After Dora’s presentation, we ended the call with a rich discussion with the audience; we’re sharing some of the key questions, comments, and resources discussed. Watch the webinar to learn the answers to the questions asked below. Questions that were not answered on the call, are answered in italic. For privacy, we’ve removed last names.
From Robert : How do you deal with words like ‘capitalism’? Do you actively avoid them?
From Madis : Instead of capitalism, some suggest to use the term “growthism”, which sounds more neutral. What are your thoughts?
From Rhiannon : Can you give any more examples of that common ground starting point? What shared values should we lead with?
From JOANNA : How much does the word ‘wellbeing’ resonate with people? Is it understood what it means?
From jo : Absolutely don’t problematise, but if we are trying to say the economy as it is, harms people, many people will think ‘really?’ as they live very comfortable lifestyles. How do we persuade them this is not so?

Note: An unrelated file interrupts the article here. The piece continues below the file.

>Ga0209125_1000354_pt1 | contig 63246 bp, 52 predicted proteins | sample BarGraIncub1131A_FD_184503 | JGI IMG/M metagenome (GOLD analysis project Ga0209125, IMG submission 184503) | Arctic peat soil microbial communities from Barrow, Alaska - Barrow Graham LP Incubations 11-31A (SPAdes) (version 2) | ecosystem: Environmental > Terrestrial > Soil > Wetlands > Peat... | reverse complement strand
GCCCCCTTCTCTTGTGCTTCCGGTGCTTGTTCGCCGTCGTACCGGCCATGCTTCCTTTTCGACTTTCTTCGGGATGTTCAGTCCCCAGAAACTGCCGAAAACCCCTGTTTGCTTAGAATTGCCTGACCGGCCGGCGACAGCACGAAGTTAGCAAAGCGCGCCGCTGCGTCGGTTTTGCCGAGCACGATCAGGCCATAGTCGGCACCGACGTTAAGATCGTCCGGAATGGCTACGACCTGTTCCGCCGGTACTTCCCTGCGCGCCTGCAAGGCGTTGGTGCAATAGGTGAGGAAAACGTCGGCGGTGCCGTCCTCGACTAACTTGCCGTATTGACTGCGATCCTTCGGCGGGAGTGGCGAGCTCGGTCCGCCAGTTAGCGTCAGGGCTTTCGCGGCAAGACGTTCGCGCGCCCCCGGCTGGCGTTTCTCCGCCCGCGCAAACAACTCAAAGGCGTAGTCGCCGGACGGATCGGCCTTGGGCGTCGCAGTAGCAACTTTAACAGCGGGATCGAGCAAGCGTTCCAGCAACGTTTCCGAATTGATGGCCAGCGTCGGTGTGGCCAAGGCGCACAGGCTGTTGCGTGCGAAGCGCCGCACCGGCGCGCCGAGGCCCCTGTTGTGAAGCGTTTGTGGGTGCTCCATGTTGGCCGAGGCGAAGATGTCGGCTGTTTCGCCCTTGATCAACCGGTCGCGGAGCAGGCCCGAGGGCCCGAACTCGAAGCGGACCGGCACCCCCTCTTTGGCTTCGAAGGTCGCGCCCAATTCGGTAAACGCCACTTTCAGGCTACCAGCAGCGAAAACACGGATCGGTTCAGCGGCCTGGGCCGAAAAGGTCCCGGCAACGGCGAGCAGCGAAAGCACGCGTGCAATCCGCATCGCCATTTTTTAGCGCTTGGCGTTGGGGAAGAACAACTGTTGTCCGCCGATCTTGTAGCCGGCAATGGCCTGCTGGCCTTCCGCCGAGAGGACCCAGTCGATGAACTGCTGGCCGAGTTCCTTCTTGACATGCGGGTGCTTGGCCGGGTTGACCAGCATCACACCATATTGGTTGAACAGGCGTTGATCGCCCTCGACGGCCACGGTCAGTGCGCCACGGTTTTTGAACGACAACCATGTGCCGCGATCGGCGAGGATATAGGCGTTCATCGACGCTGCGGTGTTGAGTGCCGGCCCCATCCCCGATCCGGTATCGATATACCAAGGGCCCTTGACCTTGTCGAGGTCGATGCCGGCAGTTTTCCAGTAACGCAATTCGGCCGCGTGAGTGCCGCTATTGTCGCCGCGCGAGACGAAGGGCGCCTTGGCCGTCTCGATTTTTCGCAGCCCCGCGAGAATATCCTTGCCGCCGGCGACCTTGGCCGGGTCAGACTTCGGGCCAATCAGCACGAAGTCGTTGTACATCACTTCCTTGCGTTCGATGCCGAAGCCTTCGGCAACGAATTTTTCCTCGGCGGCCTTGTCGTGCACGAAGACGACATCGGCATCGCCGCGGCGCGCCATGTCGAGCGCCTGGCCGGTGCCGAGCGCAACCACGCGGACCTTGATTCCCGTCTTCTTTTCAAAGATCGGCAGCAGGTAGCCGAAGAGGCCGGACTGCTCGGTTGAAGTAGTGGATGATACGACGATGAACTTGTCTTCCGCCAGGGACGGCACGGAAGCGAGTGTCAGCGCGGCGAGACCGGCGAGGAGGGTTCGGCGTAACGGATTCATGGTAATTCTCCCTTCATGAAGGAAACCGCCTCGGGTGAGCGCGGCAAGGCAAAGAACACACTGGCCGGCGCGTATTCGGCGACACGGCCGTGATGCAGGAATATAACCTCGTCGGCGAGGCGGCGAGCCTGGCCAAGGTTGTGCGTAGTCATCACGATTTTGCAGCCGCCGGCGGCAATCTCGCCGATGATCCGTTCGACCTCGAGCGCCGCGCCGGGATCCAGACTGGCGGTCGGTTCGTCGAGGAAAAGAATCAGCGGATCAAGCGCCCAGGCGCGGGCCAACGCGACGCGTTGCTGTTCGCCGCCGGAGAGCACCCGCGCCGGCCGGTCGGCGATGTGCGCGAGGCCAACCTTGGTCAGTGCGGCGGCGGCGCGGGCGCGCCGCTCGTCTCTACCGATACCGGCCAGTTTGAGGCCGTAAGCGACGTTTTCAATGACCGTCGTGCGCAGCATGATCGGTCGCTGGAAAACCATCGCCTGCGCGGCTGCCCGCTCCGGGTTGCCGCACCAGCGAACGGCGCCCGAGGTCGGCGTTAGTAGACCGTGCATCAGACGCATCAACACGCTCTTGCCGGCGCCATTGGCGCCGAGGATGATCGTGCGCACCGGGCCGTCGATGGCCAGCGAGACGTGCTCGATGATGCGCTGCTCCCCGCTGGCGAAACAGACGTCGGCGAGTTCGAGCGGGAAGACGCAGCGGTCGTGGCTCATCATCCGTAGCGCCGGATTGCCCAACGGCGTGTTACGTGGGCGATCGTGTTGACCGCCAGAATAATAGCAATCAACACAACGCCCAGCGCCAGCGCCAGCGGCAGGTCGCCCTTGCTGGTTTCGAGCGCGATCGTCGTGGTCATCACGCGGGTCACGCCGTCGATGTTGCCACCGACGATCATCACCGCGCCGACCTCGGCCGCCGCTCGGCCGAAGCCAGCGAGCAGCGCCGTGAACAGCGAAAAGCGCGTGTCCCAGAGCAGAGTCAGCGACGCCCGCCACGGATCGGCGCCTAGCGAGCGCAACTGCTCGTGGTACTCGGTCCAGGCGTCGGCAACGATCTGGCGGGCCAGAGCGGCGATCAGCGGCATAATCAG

From Morven (she/her) – Sustain : Question – what about communicating to people we know are quite opposed to our ideas? i.e. to national govt, or specific Tory politicians. When someone has ideological preconceptions, they will turn off to certain messaging but listen up when they hear things like ‘jobs creation’.
From Roger: GDP is a measure of income. How do we talk about GDP without addressing people’s incomes?
From Juliet (she/her):
1. Can you share some do/donts on avoiding the elidiing the goals of a wellbeing economy with a wellness/yoga/healthy eating frame?
2. Are there good ways of responding to the attack ‘but the economy does currently depend on growth?’
From Hayley : Have you explored any messaging with ‘ordinary people’ / people outside our ‘bubbles’?
From Bridget: ECG : How can we collaborate more between our networks to use case study examples of practical tools, models and approaches of what is working now in practice to create wellbeing economies locally and regionally?